In the prehospital setting, field amputation is a low-frequency, high-risk event. Although typically utilized in disaster scenarios, field amputation must be considered in the management of severe injuries from motor vehicles collisions, industrial accidents and agriculture mishaps.1
Special considerations for non-disaster scenarios include utilizing industrial workers and agricultural machine specialists for assistance, and the augmentation of amputation with tourniquet application.2-4
Authors of one of the earliest evaluations of prehospital field amputation in 1996 found that the majority of EMS agencies didn’t have a protocol addressing prehospital amputation, and that prehospital personnel weren’t being instructed on the potential needs for field amputation.5
The development of protocols should focus on the timely notification of the field amputation team, the method of transporting the field amputation team and destination decisions following amputation.5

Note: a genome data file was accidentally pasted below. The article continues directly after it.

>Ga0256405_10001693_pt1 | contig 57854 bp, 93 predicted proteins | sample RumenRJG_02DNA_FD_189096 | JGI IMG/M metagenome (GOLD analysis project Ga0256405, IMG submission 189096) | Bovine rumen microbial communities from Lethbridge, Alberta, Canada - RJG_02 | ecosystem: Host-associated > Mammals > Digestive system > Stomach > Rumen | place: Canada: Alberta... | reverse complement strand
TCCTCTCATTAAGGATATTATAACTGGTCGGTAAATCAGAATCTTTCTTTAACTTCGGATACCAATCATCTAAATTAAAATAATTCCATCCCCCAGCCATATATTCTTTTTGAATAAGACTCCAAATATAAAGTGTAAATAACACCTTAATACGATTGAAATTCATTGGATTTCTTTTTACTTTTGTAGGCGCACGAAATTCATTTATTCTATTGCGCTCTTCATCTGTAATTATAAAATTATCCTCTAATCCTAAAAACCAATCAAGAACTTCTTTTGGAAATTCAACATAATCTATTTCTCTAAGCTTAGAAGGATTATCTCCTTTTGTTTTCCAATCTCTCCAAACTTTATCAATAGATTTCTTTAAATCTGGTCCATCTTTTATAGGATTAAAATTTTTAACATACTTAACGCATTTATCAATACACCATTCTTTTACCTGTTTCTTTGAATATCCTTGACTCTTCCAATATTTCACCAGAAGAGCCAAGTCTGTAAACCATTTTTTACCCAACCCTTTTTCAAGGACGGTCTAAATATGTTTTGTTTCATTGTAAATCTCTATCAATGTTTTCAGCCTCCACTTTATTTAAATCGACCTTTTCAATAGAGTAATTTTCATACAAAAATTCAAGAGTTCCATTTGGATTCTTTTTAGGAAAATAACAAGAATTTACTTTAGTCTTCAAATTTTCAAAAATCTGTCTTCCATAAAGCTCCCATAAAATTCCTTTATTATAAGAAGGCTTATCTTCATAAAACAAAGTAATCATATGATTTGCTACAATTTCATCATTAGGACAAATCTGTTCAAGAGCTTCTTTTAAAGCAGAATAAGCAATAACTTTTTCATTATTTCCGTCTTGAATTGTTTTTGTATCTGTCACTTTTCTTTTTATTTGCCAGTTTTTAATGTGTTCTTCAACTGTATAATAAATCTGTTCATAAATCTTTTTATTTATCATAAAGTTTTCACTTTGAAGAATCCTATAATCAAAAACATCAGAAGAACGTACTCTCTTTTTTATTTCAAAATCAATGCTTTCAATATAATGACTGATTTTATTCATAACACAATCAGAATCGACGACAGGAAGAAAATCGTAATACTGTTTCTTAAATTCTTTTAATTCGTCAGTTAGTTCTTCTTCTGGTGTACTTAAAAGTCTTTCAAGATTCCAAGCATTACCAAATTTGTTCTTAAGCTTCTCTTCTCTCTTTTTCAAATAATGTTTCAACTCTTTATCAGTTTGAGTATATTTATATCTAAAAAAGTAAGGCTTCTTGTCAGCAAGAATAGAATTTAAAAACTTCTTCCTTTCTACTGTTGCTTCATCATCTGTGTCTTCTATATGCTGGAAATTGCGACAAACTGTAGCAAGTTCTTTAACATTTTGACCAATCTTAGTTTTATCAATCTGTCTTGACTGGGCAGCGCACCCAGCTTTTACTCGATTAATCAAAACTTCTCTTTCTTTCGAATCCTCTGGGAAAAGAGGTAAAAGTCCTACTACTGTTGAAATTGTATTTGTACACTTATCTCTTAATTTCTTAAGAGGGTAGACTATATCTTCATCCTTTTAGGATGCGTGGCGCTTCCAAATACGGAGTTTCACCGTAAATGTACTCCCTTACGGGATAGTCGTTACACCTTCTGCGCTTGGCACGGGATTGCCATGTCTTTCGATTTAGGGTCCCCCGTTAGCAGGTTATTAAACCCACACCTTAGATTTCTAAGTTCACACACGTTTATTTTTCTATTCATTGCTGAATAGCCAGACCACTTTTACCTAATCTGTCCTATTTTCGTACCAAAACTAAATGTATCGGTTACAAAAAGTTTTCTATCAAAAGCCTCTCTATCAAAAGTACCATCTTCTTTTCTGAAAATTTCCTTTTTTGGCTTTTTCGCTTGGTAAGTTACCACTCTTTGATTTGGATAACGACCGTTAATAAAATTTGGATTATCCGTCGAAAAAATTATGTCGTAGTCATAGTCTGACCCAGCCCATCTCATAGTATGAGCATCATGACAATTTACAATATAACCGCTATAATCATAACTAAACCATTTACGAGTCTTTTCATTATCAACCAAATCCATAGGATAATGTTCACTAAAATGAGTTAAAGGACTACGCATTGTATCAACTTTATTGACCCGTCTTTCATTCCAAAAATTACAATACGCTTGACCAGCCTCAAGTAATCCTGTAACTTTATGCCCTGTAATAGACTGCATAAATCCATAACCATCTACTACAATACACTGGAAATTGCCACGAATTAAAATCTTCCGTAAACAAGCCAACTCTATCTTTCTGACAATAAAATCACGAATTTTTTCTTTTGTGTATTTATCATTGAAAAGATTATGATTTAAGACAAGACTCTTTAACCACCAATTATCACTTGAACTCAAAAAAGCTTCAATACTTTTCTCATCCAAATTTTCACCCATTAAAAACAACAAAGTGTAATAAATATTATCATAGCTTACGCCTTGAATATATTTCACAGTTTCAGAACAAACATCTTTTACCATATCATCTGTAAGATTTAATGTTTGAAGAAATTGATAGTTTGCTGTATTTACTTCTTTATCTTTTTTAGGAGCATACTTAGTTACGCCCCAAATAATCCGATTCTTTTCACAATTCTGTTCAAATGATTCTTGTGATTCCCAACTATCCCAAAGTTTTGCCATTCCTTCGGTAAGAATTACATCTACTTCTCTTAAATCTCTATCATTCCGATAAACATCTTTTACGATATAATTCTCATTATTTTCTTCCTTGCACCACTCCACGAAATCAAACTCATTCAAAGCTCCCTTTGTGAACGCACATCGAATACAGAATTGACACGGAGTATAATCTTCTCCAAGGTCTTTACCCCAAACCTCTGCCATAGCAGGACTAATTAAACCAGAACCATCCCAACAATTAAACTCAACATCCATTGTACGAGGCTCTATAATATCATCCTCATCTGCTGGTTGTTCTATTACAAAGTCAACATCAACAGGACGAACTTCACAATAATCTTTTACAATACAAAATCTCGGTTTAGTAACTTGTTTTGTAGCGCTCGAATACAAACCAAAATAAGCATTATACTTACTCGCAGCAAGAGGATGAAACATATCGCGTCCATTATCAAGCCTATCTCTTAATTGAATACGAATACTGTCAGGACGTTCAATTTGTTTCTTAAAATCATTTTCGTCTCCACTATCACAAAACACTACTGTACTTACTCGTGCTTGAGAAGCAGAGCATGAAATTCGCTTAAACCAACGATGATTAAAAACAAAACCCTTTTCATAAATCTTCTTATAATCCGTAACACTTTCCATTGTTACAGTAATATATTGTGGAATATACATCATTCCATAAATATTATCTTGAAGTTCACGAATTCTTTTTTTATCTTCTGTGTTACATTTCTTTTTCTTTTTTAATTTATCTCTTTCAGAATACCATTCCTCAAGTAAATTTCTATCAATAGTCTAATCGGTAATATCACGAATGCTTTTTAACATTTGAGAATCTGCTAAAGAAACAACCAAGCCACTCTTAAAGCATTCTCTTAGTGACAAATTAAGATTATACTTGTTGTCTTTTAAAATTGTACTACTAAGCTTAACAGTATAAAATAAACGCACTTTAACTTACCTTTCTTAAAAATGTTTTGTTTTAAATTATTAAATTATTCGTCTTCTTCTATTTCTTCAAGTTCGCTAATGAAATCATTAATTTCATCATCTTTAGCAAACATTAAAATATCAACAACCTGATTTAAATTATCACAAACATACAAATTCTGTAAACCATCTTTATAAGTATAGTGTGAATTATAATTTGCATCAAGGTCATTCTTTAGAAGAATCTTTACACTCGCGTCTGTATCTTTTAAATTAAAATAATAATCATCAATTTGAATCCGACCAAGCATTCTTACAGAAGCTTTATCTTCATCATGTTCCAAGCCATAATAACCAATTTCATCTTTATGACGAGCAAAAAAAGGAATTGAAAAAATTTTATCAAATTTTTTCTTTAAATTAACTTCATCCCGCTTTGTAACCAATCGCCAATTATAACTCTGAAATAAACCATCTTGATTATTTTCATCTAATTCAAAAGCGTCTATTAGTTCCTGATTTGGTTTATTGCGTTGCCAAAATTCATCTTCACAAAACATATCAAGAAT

EMS personnel also need to be educated on the indications for field amputation, how to assist in the procedure, and how to manage potential complications of the entrapment and amputation.5
Surgeons are the most qualified personnel to perform amputation, but they should be educated on prehospital emergency operations, particularly the incident command system.5
A 2009 report from Dallas described the city’s surgical emergency response team’s experience with a field amputation protocol; they saw about 3-4 activations per year with a total of nine amputations performed.6 Three clinical scenarios in which field amputation was performed with successful rescue and clinical outcomes were also described. Based on their experiences, the authors of the report suggest field amputation teams are an important component of EMS systems.
Discussions regarding field amputation protocols in large, metropolitan EMS agencies exist,6 such as the Miami-Dade Fire and Rescue Field Surgical Kit/Amputation Protocol;1 however, literature is lacking regarding surgical emergency response teams for entire regions rather than specific EMS agencies.
The aims of this report are twofold: 1) to describe the Columbus Division of Fire’s (CFD) Surgical Emergency Response Team (SERT) protocol, which serves as a detailed operational guide for collaboration between large EMS systems and regional trauma centers; and 2) to describe the Fairfield County EMS Field Amputation Guide, which serves as a detailed guide for nonurban prehospital surgical emergencies.
Field amputation must be considered in the management of severe injuries from motor vehicle collisions, industrial accidents and agriculture mishaps.